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all jokes aside I coach sales professionals for a living. I can tell you the best sales people don't sell. There are three things that matter in a great sales person. 1. Care about the buyer. Care about them more than your quota / commission. 2. Listen. I mean really listen. Buyers will tell you what they want / need, but sometimes they need help to better define that need and 3. Be authentic. The advice you give should be in the interest of the buyer not you. If it's the wrong car or wrong time to buy, tell them. Some of the biggest sales I've ever witnessed was where the seller advised the buyer not to buy. Then helped them get to a position to buy, then they bought big.
And JUST IN CASE the test drive goes bad WEAR CLEAN UNDERWEAR!!
 

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I have a son who is in his first 6 months as a new car salesman. A few things that he has learned as a newbie are. You have to know your product. He gets lots of customers that have done their research and already made up their minds on what they want to buy. He has lost more than one customer due to them knowing more than he did about the car they want to buy, so they went to a different dealer. He used to be a detailer where he works and has gotten in good with those guys and treats them well, so they go out of their way to make his cars look good and are ready for the customer when they are supposed to be. He tells me other senior salesmen get a little bent, because their cars don't get the same attention as his do. Finally he tells me that a lot of his money comes from the back side by selling warranty's and things like resist all. The best thing my son has going for him is his charisma, and now that he has learned the ropes his monthly sales are pretty good.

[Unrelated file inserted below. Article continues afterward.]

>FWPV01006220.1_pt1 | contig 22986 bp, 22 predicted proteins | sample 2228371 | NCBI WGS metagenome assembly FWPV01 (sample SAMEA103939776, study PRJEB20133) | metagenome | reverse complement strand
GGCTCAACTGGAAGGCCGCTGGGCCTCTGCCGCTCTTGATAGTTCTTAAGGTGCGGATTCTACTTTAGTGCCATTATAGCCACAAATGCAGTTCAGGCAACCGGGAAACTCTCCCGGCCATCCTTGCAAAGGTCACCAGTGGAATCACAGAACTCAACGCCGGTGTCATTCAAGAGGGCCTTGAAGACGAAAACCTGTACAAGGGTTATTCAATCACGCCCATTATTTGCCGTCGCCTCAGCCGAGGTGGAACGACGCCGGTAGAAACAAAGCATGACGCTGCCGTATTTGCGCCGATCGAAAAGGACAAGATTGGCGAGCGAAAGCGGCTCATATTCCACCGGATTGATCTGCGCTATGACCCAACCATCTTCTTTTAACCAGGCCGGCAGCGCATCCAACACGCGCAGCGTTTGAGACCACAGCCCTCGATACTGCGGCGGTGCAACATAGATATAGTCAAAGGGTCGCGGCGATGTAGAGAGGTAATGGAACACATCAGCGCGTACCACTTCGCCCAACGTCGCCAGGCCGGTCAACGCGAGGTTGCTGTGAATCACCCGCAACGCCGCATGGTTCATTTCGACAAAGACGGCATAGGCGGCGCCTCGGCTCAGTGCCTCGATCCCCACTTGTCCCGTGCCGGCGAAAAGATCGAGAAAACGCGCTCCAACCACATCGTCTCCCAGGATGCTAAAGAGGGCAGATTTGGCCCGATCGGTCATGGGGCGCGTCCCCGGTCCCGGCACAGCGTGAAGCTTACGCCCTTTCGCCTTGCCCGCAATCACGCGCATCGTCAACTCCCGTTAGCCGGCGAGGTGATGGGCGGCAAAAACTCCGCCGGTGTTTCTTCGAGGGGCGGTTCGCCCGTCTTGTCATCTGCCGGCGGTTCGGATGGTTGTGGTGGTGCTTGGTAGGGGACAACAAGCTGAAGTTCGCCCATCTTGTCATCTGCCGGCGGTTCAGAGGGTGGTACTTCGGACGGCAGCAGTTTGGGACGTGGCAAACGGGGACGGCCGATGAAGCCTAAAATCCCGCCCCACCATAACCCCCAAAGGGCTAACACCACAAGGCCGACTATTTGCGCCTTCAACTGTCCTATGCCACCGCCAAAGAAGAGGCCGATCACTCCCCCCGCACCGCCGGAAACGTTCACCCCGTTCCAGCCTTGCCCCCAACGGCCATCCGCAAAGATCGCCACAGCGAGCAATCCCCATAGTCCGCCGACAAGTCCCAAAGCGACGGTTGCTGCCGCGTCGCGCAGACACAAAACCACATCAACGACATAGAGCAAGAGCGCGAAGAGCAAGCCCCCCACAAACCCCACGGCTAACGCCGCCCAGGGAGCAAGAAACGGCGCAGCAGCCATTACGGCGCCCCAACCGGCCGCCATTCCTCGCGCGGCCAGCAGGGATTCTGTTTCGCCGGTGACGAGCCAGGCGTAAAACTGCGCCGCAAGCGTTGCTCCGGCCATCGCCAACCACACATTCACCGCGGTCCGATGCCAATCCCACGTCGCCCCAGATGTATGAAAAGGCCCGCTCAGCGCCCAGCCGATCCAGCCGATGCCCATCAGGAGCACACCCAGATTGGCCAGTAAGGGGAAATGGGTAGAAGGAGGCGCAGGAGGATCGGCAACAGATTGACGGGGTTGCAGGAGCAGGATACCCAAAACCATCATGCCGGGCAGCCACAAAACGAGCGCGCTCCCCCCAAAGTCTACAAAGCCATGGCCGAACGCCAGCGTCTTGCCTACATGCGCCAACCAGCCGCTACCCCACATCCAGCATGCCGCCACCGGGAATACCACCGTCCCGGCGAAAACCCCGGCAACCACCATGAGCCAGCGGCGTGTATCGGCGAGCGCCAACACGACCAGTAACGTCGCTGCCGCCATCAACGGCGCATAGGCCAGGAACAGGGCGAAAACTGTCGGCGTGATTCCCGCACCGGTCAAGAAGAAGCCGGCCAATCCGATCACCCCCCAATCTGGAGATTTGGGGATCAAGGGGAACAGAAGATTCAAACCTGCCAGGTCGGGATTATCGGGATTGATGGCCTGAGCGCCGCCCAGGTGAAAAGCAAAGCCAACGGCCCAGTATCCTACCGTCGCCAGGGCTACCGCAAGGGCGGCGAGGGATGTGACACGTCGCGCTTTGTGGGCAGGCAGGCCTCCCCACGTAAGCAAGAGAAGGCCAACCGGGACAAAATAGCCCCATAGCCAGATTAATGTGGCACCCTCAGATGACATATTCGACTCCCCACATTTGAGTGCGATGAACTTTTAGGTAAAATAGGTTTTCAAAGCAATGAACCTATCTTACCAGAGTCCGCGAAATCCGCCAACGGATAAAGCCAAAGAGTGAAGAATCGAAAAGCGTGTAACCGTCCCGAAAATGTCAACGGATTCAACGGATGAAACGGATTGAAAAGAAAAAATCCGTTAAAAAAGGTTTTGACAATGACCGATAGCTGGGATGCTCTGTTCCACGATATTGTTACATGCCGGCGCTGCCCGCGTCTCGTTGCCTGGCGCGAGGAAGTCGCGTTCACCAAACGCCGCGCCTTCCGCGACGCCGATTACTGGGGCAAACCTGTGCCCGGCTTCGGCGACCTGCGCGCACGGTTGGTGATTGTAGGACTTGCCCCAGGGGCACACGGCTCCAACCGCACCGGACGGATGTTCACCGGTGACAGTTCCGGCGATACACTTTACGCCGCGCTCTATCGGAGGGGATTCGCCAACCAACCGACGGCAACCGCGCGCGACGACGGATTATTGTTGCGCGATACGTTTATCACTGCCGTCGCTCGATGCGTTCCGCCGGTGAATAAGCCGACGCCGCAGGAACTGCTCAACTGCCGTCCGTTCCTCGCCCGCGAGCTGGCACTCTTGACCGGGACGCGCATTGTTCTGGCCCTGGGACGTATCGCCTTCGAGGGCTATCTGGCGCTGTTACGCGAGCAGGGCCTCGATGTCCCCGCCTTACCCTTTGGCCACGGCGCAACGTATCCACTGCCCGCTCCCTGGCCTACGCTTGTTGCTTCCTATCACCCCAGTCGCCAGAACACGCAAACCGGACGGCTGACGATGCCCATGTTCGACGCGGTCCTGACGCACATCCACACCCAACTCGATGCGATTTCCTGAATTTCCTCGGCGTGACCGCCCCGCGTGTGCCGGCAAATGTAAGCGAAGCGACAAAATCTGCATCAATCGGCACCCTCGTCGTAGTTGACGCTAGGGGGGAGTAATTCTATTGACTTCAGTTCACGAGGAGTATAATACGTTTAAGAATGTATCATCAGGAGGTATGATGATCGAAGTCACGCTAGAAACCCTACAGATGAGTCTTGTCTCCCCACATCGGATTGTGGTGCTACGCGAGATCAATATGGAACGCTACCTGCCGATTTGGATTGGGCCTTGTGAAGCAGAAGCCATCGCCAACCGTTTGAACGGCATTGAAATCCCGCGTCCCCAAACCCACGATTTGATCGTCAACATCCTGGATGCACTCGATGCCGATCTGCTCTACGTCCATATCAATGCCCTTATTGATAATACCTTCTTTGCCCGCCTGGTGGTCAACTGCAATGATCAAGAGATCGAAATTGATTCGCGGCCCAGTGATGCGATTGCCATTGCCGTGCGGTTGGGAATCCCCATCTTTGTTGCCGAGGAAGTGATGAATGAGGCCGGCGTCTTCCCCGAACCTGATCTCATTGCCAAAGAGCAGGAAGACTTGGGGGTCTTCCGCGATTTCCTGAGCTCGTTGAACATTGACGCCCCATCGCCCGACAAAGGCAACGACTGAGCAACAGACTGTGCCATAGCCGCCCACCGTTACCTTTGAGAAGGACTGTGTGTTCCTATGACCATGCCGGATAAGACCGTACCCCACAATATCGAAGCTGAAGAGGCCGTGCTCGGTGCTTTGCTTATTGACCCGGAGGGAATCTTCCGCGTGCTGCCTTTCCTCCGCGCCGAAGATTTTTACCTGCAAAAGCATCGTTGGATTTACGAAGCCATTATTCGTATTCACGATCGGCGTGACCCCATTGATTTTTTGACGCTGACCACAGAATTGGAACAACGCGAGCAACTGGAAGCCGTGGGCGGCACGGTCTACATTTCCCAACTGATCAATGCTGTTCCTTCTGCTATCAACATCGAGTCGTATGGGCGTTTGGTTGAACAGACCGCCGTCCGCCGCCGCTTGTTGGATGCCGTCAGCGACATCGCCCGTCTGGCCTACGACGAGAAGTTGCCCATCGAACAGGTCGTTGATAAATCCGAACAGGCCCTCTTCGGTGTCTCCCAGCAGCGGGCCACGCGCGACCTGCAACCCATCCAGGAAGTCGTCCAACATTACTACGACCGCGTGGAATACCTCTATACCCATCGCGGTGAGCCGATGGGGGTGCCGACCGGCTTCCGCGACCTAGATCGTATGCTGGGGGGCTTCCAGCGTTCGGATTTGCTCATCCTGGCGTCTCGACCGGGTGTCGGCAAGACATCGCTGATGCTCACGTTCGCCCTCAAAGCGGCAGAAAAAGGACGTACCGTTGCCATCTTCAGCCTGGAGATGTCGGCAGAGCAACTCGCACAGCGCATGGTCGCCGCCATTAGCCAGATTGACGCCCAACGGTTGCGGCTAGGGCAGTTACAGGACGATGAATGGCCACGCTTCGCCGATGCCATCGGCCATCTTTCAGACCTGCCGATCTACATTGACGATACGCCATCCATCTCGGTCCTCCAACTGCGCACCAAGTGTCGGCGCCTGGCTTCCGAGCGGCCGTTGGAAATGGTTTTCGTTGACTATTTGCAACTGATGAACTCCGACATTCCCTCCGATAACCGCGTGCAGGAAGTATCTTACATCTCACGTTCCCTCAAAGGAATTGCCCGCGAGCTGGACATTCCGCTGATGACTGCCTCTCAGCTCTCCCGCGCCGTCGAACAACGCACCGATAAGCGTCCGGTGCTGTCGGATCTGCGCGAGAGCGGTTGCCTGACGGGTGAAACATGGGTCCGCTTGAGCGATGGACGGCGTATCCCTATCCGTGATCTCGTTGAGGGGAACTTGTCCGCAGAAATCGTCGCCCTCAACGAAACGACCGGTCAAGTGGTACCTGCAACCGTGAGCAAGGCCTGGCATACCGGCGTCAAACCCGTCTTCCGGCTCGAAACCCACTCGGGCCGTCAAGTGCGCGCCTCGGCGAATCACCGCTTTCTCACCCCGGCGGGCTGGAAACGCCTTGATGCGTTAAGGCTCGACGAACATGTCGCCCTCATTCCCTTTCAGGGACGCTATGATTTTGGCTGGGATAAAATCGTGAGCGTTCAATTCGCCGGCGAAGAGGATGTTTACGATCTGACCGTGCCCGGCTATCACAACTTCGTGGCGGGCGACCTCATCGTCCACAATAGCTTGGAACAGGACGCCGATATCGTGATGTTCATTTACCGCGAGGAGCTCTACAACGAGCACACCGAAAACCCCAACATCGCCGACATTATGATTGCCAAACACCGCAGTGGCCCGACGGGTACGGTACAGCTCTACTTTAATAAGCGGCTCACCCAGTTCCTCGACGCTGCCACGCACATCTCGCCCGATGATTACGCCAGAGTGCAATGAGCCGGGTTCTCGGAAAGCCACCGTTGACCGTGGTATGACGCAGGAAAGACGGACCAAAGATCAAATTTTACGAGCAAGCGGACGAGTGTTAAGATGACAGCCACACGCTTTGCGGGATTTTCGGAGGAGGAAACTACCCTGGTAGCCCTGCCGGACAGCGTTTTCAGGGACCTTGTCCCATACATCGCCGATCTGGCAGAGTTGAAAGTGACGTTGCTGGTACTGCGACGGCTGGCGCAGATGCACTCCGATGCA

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all jokes aside I coach sales professionals for a living. I can tell you the best sales people don't sell. There are three things that matter in a great sales person. 1. Care about the buyer. Care about them more than your quota / commission. 2. Listen. I mean really listen. Buyers will tell you what they want / need, but sometimes they need help to better define that need and 3. Be authentic. The advice you give should be in the interest of the buyer not you. If it's the wrong car or wrong time to buy, tell them. Some of the biggest sales I've ever witnessed was where the seller advised the buyer not to buy. Then helped them get to a position to buy, then they bought big.
This is spot on. I know a guy that wins Ford sales awards every year and this is him spot on. We have purchased 3 new vehicles through him and he is always friendly and nice. The other salesmen are never even close in sales and ask him his secrets. He says he has no secrets and that they can follow him all day if they want. He says don't lie or make stuff up and be genuine.